The researchers discovered that ice grows differently on absorbent vs. water-repellent surfaces, demonstrating that a gust of air can blow away ice that forms on the latter. Their findings suggest that applying water-repellent coatings to windshields before winter storms - or engineering surfaces that inherently repel water - could enable a strong breeze to handle the burden of ice removal.
Experiments and simulations showed that a water droplet on a repellent surface will freeze upward into a microscopic six-armed formation that resembles an idealized snowflake, with only a small portion of its base adhering to the surface. This makes sense given that water droplets bead up rather than spread out over repellent surfaces, said Nebraska co-author Xiao Cheng Zeng.
In contrast, droplets on an absorbent surface crystallized into ice that grew along that surface, making it more difficult to remove. Molecular-level simulations suggested that these droplets almost immediately began forming two stacked layers of hexagonal 2-D ice, a form that Zeng previously discovered and dubbed Nebraska Ice. This ultra-thin ice encourages water molecules to essentially skate across it and colonize other areas of the surface, Zeng said.
"If the water and the surface don't have much chemistry in the beginning - they don't like each other - it's kind of like a divorce or separation," said Zeng, Chancellor's University Professor of chemistry. "But if they like each other, they marry and stay together for a long time.
"That's when the ice grows along the surface. In the winter, if you have that kind of ice on a windshield, you have to use a scraper to get it off."
Onward or upward
Temperature and pressure mostly dictate how water droplets crystallize in open air, and those variables do factor into ice formation on solid surfaces, Zeng said. But the team's study suggests that a surface's contact angle - the angle formed where a water droplet meets a solid surface - determines whether ice will grow along or off the surface. Whereas a hydrophilic surface allows droplets to spread across it at a small contact angle, a water-repelling hydrophobic surface will force droplets to bead up and form a larger angle.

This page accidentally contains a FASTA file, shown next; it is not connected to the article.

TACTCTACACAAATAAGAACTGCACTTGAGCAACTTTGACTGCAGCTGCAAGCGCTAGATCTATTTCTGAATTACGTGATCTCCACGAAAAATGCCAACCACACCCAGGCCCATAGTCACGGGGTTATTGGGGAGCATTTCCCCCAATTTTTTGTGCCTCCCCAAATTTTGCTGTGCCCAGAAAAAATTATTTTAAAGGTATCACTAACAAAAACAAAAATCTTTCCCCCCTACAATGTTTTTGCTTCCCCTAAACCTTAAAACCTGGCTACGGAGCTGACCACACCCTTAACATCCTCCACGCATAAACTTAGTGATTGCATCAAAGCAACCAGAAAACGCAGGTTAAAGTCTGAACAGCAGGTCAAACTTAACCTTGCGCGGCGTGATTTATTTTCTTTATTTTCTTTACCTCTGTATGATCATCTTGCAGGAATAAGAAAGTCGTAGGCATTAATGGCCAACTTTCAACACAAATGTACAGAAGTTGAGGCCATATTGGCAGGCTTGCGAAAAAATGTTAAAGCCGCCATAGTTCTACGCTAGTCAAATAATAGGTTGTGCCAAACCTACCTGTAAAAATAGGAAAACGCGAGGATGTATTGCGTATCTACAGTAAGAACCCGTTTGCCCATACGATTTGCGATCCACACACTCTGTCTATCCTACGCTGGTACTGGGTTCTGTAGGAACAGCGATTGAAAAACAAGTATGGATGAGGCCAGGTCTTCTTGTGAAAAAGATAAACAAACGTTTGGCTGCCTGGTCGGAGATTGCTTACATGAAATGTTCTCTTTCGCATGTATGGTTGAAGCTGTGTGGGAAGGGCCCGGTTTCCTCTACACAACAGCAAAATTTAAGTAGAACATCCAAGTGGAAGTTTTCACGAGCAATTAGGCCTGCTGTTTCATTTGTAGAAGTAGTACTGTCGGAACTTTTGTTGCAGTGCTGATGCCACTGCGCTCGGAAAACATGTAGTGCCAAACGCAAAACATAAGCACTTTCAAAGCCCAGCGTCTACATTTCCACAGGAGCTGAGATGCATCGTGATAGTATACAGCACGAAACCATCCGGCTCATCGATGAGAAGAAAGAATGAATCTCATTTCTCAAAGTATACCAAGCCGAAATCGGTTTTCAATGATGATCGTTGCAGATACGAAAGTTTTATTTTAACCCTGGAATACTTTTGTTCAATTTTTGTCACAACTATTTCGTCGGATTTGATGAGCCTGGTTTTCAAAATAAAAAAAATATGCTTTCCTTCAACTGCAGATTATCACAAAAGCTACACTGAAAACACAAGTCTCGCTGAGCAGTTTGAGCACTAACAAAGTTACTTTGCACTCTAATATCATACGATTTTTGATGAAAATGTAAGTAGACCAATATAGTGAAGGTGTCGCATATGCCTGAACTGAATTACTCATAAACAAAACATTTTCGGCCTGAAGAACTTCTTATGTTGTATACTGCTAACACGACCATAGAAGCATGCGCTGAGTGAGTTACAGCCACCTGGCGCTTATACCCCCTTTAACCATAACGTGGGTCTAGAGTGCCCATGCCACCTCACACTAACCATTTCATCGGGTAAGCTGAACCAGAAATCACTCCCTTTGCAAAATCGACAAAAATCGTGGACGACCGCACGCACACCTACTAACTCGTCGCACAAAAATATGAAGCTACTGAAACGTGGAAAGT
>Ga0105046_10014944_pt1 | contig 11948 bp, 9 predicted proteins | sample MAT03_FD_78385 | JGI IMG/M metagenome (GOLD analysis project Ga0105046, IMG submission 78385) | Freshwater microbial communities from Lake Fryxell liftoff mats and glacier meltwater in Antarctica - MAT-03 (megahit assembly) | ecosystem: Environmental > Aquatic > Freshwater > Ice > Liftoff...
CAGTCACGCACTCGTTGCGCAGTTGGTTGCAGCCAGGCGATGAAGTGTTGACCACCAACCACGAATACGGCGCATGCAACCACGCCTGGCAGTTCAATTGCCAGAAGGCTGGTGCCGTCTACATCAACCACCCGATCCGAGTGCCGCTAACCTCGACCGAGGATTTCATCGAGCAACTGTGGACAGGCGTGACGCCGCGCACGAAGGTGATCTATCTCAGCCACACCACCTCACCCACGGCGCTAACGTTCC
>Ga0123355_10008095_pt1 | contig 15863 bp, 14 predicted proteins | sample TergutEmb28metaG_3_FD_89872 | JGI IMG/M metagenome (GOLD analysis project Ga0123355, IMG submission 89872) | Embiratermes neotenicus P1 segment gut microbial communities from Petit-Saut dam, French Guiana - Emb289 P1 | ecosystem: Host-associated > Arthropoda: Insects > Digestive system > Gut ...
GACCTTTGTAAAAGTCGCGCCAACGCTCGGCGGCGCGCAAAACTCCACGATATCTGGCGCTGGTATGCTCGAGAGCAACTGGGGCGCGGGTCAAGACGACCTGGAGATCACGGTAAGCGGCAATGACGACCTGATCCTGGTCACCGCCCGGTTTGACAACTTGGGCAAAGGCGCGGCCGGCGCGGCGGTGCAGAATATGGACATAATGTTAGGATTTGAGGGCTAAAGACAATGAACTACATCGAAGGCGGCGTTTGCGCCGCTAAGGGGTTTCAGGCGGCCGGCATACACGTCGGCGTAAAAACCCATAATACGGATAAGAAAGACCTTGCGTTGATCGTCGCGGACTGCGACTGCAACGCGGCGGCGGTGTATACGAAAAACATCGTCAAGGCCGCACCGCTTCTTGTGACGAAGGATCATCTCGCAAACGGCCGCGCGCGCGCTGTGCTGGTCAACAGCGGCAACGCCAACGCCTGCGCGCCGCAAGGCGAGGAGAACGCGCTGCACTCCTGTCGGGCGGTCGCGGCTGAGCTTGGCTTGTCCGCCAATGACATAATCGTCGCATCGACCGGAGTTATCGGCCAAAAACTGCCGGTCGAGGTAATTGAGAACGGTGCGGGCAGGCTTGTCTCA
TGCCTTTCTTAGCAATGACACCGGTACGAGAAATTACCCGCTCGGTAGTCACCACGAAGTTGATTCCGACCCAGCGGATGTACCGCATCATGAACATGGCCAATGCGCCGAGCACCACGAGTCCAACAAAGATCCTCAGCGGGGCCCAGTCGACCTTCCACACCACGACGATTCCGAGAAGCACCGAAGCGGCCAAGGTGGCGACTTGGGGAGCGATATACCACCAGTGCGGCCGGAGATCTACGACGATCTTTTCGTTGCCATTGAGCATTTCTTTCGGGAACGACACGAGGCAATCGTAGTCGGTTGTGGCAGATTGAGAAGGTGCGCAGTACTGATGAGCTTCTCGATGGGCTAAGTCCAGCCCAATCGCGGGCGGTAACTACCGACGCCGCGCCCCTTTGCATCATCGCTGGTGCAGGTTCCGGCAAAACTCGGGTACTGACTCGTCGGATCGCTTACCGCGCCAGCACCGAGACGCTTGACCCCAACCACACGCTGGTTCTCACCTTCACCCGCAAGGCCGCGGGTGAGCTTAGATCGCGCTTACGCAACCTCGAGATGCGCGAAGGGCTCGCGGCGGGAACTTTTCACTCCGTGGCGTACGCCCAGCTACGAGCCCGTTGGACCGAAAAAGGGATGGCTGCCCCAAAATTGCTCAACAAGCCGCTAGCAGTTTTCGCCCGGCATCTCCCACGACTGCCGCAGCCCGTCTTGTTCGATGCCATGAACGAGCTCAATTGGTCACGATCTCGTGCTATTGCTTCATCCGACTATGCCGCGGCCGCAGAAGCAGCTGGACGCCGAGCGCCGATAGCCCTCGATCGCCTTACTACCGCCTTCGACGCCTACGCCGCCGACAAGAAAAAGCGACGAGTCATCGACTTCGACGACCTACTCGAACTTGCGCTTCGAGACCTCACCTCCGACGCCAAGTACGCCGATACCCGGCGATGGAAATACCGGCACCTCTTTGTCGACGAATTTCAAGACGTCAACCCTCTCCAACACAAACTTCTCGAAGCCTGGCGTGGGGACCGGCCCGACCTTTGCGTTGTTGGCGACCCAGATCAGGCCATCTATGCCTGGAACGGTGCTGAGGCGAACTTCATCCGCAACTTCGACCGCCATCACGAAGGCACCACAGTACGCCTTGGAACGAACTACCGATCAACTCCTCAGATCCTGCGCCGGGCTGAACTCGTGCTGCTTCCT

"Whether water freezes in one way or the other is up to the surface, not the temperature," Zeng said. "It's almost entirely dependent on the contact angle."
On a defect-free surface fabricated in the lab or modeled in a computer simulation, ice transitions from along-surface to off-surface growth at a contact angle of somewhere between 30 and 40 degrees, the team found. The researchers also discovered that increasing the roughness of a surface by enlarging its nanoscopic pores actually decreased this angular threshold, meaning that rougher surfaces need not be as water-repellent to foster the growth of more-easily removed ice.
Breaking the ice
To compare the two forms of ice growth, the researchers designed a transparent surface split into halves: one hydrophilic, one hydrophobic. They then attached a high-speed camera to a microscope, capturing video of the respective processes both from beneath and from a side profile.
When the researchers subjected both halves to puffs of air, they found that ice abandoned the hydrophobic half but steadfastly held to the hydrophilic side. And ice that advanced across the hydrophilic half abruptly halted when it neared hydrophobic territory.
"People have been studying how water interacts with surfaces for a long, long time," Zeng said. "But this phenomenon was off the radar until now."
Source: By Scott Schrage, University of Nebraska-Lincoln